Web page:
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Describes the results of our experiments using the previously-detailed auto-tune implementation. Includes our poster and conclusions from the project, as well as sound samples.

Experimental results

Our implementation was able to correct the pitch of vocal samples, leaving the timbre of the voice mostly intact. Figs. 1 and 2 show spectrograms from a vocal sample of the song “Rolling in the Deep,” originally recorded by Adele, as was sung by an anonymous woman and posted to YouTube. To listen to the results, click below. input output

input
"Rolling in the Deep" input spectra.

A dog sitting on a bed
pitch-corrected spectra.

The figures show that pitch correction shifts the spectrum slightly, without significant distortion to its overall shape. It is desirable that the two figures are remarkably similar, as we wish to correct the pitch without significant distortion to the sound. Fig. 3 supports this claim by zooming in on the spectra of one window. We can see that a slight frequency shift has occurred, yet the shapes of the input and corrected spectra are identical. Also note that higher frequencies are shifted by a greater amount, which is necessary to account for the human brain’s logarithmic perception of pitch. Recall that oversampling allows for pitch detection accurate to within 0.5Hz, with higher accuracies being possible through more severe oversampling and quadratic regression, at the cost of increased execution time.

A dog sitting on a bed
Spectra of one window.

We admit one major drawback of our design, that the sound acquires a sort of robotic quality, partially due to the strict correction of tones to an unnatural level of accuracy. Many commercial systems take steps to correct the pitch only partially in some areas, such as in transitions between notes, to yield a more natural sound. This would be difficult, but not impossible to implement with the degree of automation that we desire. Still, best results require a human to work alongside the computer to tell where notes start and where they end, and how strictly to correct in different segments of the track, but this was not the goal of our user-friendly design.

Another serious issue causing the robotic sound is phase. While the phase vocoder attempts to preserve phase in the sub-windows during pitch shifting, we do not preserve phase from window to window, in which different shifts occur. Thus, there is a random incoherence every 256 samples that clearly affects the sound. While the spectral content of the signals has been shown to be accurate, the distorted phase remains a significant issue. Sophisticated algorithms have been developed to overcome this obstacle, but time constraints prevented us from implementing them across different windows, which undergo different shifts.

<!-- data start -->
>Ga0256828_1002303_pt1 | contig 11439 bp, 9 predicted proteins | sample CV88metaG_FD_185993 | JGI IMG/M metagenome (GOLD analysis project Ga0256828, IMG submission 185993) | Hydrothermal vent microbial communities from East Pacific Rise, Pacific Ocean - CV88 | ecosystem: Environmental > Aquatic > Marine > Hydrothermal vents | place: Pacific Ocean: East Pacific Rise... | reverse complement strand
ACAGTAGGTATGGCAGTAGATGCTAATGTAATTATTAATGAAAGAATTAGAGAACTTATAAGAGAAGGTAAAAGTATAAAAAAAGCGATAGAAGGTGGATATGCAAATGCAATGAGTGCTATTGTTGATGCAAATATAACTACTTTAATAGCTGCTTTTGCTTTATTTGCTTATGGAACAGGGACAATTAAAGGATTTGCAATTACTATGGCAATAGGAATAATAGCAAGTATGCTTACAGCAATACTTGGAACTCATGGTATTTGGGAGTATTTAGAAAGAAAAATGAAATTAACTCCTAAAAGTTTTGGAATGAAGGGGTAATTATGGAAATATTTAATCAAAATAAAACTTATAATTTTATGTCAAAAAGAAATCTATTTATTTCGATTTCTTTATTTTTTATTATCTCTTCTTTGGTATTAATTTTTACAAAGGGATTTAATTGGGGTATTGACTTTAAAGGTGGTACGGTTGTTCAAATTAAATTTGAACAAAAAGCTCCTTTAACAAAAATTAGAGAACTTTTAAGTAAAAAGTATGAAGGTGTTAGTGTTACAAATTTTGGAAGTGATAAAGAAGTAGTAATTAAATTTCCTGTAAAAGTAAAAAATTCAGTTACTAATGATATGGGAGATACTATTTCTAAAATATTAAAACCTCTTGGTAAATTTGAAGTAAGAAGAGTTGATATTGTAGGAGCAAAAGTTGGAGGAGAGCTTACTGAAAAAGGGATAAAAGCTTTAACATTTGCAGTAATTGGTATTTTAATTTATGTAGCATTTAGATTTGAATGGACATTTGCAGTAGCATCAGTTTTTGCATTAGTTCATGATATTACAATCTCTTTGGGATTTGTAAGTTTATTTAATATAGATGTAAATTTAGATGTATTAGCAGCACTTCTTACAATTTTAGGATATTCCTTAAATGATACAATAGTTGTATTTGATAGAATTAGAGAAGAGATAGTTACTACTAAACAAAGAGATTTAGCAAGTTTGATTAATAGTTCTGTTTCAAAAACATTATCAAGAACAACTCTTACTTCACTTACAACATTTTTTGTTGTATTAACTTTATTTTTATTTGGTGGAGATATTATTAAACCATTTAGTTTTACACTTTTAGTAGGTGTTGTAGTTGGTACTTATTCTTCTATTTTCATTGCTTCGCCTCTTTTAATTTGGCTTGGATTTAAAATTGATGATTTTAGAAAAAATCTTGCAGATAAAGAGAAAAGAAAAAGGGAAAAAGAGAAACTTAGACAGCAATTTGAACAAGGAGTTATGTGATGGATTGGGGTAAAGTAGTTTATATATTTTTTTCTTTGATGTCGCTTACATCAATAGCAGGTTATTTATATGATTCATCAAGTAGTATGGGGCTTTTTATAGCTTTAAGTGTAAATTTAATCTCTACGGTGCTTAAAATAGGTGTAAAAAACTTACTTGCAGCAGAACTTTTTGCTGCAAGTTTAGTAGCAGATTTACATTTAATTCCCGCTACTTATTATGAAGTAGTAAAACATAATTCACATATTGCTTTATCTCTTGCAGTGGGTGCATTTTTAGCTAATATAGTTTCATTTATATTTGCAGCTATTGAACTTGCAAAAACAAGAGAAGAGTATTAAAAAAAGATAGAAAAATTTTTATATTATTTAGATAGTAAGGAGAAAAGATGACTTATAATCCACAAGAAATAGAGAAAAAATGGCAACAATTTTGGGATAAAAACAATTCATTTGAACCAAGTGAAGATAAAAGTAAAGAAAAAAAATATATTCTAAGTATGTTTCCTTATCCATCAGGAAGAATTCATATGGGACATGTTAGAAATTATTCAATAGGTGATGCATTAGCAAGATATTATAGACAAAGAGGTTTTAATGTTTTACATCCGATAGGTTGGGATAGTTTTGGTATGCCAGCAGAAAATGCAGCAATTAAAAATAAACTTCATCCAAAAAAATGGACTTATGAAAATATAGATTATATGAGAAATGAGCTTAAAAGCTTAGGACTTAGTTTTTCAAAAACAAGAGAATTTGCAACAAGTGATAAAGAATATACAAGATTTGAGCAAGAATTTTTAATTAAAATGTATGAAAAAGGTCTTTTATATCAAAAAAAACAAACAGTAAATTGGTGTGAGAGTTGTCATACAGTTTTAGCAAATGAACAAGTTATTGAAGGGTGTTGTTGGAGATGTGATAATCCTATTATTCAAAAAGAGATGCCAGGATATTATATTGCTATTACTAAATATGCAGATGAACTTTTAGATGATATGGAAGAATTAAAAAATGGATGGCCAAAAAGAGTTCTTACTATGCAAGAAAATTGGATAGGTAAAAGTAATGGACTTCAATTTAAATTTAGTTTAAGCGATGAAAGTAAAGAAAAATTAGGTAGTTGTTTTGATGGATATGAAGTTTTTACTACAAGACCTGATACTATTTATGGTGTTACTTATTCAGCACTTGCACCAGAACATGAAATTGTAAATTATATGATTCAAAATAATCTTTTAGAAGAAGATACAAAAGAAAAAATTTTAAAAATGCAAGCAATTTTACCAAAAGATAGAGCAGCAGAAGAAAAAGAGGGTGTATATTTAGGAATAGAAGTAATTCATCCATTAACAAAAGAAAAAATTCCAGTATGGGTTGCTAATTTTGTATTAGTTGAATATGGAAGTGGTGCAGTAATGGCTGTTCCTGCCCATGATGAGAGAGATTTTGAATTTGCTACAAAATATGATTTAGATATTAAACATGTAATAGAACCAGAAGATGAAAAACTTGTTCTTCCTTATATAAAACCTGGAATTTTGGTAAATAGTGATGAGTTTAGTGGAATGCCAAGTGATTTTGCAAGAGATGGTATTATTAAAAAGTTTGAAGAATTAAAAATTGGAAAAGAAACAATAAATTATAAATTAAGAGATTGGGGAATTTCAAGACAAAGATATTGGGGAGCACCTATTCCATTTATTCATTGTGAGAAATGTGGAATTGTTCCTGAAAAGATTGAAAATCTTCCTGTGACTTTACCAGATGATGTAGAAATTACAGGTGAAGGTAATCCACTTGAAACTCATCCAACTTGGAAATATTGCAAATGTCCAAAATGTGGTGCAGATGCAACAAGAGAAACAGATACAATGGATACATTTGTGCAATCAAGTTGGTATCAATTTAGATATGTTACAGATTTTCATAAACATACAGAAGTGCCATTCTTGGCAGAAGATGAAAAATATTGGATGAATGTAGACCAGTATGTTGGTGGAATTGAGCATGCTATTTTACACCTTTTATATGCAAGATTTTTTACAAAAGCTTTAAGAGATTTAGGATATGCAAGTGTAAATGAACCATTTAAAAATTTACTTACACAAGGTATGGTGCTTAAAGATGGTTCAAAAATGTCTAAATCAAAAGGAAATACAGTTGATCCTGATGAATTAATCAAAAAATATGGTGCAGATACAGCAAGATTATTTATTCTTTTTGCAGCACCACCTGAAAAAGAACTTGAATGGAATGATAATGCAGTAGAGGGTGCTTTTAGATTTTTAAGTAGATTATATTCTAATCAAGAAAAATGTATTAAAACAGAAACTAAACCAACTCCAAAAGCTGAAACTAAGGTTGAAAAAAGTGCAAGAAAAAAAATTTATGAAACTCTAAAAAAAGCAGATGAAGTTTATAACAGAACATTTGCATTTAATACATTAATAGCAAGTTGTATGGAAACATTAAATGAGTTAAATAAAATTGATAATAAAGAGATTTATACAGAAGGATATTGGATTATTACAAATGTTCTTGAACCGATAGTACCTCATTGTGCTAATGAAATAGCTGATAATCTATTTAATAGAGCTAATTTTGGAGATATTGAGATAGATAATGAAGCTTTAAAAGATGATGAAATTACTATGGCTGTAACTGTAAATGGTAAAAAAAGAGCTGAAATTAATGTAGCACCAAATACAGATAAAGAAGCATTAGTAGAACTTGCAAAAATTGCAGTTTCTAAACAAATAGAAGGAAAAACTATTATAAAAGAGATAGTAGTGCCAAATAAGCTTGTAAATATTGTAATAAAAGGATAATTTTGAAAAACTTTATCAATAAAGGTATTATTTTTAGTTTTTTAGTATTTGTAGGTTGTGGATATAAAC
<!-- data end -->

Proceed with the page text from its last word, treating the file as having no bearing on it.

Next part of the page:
Finally, a less avoidable distortion comes from spectral leakage, due to windowing. Switching from rectangular to Hamming windows reduced this effect, but even with much more sophisticated designs, it is impossible to mitigate leakage completely. The corrected voice, however, remains quite recognizable, and we have achieved our primary goal of correcting pitch, with minimizing distortion only a secondary concern.

Conclusions and future work

We implemented auto-tune in MATLAB with a high degree of accuracy, requiring almost no input from the user. Oversampling yielded sufficient frequency resolution, while windowing resolved different notes in the time domain. Dominant frequencies were efficiently detected and matched to the nearest note on the chromatic scale, between which a shift ratio was determined. Using a phase vocoder and resampling, we achieved an accurate frequency shift in each window. In the future, much of the remaining distortion could be mitigated by utilizing phase-locking techniques between windows. Our open-source design provides an easy-to-use and accurate pitch correction.

Click here to download an informative poster explaining our design.

Individual contributions

The contributions of each group member are listed below: • Navaneeth Ravindranath: wrote 'find nearest note' function, drafted preliminary version of algorithm, wrote 'Implementation' Connexions module• Blaine Rister: help with algorithms and code, poster editing, plots, “Experimental Results” and “Installation Instructions” Connexions modules • Tanner Songkakul: prototyping helper functions, help with algorithms and code, poster creation, “Introduction” connexions module• Andrew Tam: prototyping helper functions, creating and managing poster graphics, “Challenges” Connexions module

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Source:  OpenStax, Auto-tune. OpenStax CNX. Dec 20, 2012 Download for free at http://cnx.org/content/col11474/1.1
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